More about Hamming distance:

Hamming distance is a metric for comparing two binary data strings. While comparing two binary strings of equal length, Hamming distance is the number of bit positions in which the two bits are different. The image hashes we have generated have 64 bits each.

Hashes generated with the Imagehash library have a method that allows us to get the Hamming distance simply by subtracting one hash from another as in the Querying section above. If we're feeling curious and want to do this calculation ourselves, we can modify the library's hex_to_hash() function so that it returns ordinary binary arrays that don't have this special method. Then we follow the following steps to get the Hamming distance -

  1. XOR the two hashes we want to compare
  2. Count the number of 1s (or Trues) in the result
In [13]:
# Modify Imagehash library func to return array instead of ImageHash obj

def hex_to_hash(hexstr):
	Convert a stored hash (hex, as retrieved from str(Imagehash))
	back to a Imagehash object.
	1. This algorithm assumes all hashes are either
	   bidimensional arrays with dimensions hash_size * hash_size,
	   or onedimensional arrays with dimensions binbits * 14.
	2. This algorithm does not work for hash_size < 2.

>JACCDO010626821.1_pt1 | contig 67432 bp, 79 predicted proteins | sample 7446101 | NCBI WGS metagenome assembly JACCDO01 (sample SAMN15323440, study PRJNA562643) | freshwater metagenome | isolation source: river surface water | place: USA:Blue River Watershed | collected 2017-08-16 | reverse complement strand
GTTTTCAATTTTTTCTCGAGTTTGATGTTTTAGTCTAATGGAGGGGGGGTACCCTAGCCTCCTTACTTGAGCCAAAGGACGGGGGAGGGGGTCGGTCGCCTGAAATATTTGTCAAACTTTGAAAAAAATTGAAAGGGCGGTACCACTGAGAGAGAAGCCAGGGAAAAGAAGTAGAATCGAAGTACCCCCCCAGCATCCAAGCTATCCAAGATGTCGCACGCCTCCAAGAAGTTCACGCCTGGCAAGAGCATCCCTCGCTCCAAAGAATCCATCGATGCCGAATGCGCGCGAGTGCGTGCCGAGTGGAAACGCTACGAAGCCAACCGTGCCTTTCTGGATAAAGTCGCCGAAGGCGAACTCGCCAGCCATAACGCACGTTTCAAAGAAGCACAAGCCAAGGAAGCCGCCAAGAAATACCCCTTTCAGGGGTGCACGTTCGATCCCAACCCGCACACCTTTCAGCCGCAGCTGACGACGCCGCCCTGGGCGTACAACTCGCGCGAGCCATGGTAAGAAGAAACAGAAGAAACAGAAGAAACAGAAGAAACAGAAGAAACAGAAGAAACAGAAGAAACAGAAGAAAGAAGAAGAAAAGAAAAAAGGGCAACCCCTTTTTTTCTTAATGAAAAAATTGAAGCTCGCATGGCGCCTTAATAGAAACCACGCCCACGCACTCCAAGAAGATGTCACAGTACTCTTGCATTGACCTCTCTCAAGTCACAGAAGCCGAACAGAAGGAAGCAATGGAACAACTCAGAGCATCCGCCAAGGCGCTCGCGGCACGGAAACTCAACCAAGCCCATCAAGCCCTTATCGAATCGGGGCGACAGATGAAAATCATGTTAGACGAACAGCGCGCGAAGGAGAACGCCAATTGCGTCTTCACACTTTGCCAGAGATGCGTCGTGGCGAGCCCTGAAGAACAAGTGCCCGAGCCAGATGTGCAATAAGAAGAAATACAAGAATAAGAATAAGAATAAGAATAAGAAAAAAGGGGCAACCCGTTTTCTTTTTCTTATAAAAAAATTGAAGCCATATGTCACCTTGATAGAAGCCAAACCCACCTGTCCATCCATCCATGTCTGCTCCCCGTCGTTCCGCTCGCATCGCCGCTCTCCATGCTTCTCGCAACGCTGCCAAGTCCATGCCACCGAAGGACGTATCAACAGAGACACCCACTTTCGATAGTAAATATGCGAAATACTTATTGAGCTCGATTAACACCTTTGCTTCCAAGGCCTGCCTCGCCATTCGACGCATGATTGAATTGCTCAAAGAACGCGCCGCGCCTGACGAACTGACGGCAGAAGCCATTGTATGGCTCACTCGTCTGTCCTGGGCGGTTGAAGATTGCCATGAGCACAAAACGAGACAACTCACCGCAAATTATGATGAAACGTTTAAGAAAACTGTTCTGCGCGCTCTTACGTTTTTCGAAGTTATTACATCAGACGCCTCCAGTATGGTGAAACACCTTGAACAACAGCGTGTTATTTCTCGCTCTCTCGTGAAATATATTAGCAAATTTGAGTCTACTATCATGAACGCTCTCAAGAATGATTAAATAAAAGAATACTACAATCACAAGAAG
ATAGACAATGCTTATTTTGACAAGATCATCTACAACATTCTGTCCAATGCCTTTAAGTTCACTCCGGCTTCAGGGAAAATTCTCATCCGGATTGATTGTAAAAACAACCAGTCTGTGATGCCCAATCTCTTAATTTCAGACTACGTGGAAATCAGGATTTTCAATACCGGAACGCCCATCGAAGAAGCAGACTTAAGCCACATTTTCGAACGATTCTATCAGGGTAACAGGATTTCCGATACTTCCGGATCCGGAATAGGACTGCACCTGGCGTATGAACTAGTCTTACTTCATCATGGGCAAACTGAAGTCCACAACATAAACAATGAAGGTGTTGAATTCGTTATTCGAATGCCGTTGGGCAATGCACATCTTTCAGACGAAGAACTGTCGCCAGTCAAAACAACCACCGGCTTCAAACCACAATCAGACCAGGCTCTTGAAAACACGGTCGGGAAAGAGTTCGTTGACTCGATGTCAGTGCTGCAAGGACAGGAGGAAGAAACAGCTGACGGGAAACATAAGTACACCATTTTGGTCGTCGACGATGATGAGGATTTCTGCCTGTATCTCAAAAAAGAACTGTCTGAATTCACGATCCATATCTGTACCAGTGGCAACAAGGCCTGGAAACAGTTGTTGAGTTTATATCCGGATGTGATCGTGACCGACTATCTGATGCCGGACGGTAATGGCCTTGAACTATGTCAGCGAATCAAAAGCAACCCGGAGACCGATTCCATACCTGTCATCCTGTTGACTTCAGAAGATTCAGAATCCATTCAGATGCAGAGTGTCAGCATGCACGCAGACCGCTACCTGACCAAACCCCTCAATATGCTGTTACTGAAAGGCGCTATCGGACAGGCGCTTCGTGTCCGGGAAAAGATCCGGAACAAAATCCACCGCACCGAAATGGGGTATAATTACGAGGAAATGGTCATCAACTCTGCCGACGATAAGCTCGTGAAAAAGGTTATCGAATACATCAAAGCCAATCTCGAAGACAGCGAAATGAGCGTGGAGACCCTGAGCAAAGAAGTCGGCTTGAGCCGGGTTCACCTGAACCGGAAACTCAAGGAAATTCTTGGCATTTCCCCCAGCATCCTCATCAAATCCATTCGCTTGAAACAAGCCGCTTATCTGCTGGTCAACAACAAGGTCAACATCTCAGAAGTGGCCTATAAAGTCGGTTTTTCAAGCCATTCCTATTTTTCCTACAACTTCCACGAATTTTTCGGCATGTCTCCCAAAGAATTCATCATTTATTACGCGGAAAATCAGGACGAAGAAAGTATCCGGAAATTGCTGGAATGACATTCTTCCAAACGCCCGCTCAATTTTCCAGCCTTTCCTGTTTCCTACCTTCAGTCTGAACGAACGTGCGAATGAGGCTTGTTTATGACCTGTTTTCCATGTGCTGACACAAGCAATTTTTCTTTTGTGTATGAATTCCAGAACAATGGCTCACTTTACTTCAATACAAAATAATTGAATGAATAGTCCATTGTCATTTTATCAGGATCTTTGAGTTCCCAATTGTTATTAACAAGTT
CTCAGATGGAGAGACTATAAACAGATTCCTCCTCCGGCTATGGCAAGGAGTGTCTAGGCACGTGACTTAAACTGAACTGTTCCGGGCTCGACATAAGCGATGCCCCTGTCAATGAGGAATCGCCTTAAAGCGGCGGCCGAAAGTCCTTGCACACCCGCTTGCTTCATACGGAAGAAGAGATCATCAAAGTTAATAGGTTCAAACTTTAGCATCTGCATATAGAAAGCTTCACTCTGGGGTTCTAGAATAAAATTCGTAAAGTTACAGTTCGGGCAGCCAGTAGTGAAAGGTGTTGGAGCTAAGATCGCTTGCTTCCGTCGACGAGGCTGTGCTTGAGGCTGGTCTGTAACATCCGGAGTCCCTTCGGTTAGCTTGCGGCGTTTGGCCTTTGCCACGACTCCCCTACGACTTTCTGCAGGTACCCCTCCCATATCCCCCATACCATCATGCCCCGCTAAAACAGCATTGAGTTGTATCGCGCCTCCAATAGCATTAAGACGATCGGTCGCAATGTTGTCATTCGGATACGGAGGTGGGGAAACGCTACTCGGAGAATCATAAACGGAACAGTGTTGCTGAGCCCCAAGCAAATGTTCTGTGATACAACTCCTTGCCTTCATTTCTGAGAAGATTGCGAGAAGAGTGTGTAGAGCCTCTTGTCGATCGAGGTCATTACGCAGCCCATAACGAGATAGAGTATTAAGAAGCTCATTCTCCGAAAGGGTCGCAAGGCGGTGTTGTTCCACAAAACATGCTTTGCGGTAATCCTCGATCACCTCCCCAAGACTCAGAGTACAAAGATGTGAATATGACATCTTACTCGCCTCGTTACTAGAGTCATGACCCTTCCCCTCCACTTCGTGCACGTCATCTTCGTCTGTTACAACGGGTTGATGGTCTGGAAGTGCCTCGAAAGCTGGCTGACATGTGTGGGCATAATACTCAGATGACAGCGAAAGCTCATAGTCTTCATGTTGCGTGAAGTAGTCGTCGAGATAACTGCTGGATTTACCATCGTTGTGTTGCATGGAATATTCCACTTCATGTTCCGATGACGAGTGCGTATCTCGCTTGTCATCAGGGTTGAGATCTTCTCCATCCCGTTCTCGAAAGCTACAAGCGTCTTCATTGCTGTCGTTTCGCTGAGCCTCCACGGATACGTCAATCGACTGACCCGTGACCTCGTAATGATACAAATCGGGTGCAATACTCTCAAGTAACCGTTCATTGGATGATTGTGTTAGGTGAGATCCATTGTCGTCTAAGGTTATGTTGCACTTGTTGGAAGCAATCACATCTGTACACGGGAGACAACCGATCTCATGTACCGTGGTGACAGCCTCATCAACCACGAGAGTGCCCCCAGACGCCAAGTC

hash_size = int(np.sqrt(len(hexstr)*4))
	#assert hash_size == numpy.sqrt(len(hexstr)*4)
	binary_array = '{:0>{width}b}'.format(int(hexstr, 16), width = hash_size * hash_size)
	bit_rows = [binary_array[i:i+hash_size] for i in range(0, len(binary_array), hash_size)]
	hash_array = np.array([[bool(int(d)) for d in row] for row in bit_rows])
	return hash_array
In [14]:
xor = hex_to_hash("87d03e7ee0259e85") ^ hex_to_hash("81d07fffe0611a85")
array([[False, False, False, False, False,  True,  True, False],
       [False, False, False, False, False, False, False, False],
       [False,  True, False, False, False, False, False,  True],
       [ True, False, False, False, False, False, False,  True],
       [False, False, False, False, False, False, False, False],
       [False,  True, False, False, False,  True, False, False],
       [ True, False, False, False, False,  True, False, False],
       [False, False, False, False, False, False, False, False]])
In [15]:
# Count the number of 1s 
np.count_nonzero(xor != 0)

Verifying that we get the same distance using the library method:

In [16]:
imagehash.hex_to_hash("87d03e7ee0259e85") - imagehash.hex_to_hash("81d07fffe0611a85")